Mechanical measurement of a millisecond | Hackaday

If you manufacture something, you must test it. For example, it wouldn’t do for your car to say it was going 60 MPH when it was really going 90 MPH. But if you were making a classic Leica camera back in the early 20th century, how do you measure a shutter that operates at 1/1000 of a second – a millisecond – without modern electronics? The answer is a special strobe that would look right at home in any cyberpunk novel. (SmarterEveryDay) visited a camera restoration operation in Finland and you can see the machine in action in the video below.

The machine has a wheel that rotates at a fixed speed. By imaging a pattern through the camera, you can determine the shutter speed. The video shows a high-speed video of the shutter function, which is well worth watching, and also explains exactly how the rotating disc combined with the rotating shutter allows the metering.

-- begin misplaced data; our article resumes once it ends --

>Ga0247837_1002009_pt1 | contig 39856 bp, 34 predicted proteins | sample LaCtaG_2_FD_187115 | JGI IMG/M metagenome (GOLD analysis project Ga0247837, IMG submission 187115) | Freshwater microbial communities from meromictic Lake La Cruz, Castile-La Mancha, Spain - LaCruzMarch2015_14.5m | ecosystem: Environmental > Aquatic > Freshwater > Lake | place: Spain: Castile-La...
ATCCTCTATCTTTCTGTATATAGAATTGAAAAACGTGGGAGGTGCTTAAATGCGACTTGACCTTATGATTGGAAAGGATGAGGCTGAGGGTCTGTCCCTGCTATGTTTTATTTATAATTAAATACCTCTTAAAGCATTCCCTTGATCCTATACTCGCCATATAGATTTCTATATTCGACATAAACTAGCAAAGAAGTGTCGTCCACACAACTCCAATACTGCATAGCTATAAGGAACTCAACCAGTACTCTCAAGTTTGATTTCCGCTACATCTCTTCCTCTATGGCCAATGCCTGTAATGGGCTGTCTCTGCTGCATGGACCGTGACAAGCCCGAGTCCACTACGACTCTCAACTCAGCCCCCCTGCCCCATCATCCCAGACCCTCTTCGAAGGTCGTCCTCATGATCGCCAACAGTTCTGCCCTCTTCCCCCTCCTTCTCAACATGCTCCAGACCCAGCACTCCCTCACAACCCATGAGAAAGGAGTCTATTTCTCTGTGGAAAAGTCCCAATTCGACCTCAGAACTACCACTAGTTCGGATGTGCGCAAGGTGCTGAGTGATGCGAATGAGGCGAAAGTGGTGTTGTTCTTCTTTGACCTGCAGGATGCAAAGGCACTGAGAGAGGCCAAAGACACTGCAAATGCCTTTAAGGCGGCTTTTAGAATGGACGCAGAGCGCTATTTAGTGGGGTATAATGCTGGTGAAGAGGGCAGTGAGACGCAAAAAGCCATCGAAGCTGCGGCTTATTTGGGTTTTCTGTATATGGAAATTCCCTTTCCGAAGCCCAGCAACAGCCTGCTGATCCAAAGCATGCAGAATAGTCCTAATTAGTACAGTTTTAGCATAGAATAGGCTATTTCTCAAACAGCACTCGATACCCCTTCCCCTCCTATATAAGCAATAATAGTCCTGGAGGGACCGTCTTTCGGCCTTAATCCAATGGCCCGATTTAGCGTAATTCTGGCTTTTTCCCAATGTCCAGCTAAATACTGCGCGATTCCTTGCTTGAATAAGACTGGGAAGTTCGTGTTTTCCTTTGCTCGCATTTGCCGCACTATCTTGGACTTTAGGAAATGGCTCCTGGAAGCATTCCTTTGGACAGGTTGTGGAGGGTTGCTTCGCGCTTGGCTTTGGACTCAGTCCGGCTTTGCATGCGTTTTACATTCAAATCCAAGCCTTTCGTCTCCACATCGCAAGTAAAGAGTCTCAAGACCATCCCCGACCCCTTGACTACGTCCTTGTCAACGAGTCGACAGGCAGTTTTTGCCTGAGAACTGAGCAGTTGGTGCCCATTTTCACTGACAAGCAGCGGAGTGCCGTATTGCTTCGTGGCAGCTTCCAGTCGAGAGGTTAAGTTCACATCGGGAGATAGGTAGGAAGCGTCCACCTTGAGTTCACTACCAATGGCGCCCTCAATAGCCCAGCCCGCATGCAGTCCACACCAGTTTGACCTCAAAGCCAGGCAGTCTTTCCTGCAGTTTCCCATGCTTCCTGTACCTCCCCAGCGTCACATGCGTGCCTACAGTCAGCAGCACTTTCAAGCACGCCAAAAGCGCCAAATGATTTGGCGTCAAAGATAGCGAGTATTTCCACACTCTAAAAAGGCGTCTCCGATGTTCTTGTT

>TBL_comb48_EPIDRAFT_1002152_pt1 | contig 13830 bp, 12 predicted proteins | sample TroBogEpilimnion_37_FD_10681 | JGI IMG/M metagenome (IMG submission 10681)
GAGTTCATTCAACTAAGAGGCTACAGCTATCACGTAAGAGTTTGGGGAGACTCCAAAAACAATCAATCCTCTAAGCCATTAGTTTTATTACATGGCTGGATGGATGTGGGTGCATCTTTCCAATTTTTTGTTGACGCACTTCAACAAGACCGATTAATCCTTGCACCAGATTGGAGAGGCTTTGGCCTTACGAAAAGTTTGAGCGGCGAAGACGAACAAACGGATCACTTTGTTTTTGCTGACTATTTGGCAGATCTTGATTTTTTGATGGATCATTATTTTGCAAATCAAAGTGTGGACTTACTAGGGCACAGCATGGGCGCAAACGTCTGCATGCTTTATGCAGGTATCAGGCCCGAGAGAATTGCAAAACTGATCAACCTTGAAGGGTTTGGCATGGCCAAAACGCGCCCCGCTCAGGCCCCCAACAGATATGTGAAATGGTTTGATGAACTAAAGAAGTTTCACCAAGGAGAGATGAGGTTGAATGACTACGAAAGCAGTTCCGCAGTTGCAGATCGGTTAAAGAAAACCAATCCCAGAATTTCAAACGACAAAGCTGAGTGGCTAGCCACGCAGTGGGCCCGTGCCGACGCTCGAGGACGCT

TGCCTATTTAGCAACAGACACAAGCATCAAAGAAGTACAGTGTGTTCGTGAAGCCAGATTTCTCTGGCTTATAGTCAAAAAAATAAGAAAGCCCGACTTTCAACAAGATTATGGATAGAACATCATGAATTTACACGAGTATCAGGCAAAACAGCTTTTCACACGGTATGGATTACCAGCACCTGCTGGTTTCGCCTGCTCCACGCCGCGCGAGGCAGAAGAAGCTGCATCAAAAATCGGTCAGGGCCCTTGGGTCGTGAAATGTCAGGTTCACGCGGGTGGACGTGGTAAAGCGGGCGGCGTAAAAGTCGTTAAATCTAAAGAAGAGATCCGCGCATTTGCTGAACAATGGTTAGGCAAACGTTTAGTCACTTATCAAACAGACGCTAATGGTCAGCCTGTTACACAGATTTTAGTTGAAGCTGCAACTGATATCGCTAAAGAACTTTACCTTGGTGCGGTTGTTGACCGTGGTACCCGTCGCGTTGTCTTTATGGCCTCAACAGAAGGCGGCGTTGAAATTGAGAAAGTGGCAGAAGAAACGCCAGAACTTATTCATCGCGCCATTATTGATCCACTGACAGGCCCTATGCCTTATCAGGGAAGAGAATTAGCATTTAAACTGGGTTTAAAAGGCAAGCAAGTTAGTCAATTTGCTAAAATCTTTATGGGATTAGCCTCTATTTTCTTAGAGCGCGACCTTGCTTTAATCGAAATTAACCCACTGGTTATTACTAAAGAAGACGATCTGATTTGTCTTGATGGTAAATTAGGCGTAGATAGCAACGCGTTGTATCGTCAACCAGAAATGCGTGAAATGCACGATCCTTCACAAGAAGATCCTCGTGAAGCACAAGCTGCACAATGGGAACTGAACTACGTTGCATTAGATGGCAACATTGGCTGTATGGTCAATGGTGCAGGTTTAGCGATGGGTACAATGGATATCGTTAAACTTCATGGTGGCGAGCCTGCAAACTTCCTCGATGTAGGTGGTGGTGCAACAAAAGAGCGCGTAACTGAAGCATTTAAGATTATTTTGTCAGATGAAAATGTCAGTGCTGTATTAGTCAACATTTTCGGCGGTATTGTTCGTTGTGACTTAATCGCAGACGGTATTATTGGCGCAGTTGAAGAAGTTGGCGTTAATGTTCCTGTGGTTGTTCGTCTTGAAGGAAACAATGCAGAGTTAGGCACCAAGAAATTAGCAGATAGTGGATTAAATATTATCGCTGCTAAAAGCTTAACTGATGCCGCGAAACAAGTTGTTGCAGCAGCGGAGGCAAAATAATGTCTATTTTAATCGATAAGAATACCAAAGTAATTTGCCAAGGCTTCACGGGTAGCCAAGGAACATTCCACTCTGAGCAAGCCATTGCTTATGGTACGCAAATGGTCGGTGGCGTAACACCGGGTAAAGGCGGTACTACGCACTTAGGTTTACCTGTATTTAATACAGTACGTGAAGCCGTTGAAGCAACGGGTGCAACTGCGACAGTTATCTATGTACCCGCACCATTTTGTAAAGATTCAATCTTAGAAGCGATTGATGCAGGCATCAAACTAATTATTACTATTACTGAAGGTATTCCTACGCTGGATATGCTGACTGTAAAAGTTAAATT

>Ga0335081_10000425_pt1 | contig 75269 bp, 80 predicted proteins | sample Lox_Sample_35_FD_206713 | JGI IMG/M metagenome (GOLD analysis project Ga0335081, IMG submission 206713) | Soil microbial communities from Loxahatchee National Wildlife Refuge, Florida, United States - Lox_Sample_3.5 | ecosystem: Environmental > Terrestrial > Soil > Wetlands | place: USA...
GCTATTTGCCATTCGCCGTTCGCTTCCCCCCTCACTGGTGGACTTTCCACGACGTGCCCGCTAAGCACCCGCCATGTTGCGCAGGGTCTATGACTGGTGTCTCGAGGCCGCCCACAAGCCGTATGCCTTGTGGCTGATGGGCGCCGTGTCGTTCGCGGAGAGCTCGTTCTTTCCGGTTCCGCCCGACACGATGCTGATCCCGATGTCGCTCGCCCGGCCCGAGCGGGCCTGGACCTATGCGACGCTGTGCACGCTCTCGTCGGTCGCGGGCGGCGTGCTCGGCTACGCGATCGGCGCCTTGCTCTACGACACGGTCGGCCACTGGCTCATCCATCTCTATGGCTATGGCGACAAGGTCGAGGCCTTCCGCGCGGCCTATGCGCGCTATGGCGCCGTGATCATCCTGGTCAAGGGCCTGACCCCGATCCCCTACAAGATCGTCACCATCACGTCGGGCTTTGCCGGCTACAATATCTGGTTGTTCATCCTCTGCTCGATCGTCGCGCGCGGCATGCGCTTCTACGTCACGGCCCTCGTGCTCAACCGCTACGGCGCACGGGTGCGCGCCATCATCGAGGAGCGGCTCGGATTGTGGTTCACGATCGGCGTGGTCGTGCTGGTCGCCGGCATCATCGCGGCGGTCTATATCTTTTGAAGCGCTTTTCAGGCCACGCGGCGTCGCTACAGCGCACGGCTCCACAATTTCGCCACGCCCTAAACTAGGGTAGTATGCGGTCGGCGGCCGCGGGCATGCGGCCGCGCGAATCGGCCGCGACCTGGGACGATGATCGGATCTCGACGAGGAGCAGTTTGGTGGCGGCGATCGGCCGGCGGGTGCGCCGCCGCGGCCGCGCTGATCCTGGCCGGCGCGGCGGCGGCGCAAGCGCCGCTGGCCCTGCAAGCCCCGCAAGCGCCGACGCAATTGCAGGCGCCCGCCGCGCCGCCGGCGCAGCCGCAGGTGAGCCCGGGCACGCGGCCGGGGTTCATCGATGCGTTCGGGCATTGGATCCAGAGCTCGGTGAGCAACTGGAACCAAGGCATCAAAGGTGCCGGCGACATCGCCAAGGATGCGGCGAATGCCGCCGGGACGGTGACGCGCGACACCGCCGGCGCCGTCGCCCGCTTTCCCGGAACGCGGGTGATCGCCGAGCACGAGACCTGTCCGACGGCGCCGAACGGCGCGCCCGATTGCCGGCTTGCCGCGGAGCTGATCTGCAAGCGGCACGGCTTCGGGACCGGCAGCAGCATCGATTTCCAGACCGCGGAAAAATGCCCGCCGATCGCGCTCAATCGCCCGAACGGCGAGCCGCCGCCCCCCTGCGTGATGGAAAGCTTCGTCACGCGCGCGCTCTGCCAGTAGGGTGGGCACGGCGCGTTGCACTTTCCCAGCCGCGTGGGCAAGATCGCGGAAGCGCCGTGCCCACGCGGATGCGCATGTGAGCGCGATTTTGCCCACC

The marks on the rotating drum move at a precise speed adjusted with a stroboscope. The rolling shutter on the camera shows each horizontal bar as a diagonal line and the exact pattern will show the exact speed. The lines are slightly curved due to the characteristics of the shutter spring.

Honestly, this is one of those things that is probably of zero practical value today. But we never fail to marvel at the ingenuity of engineers who had no access to modern technology. Or materials for that matter.

Thanks to (zit) for the tip!

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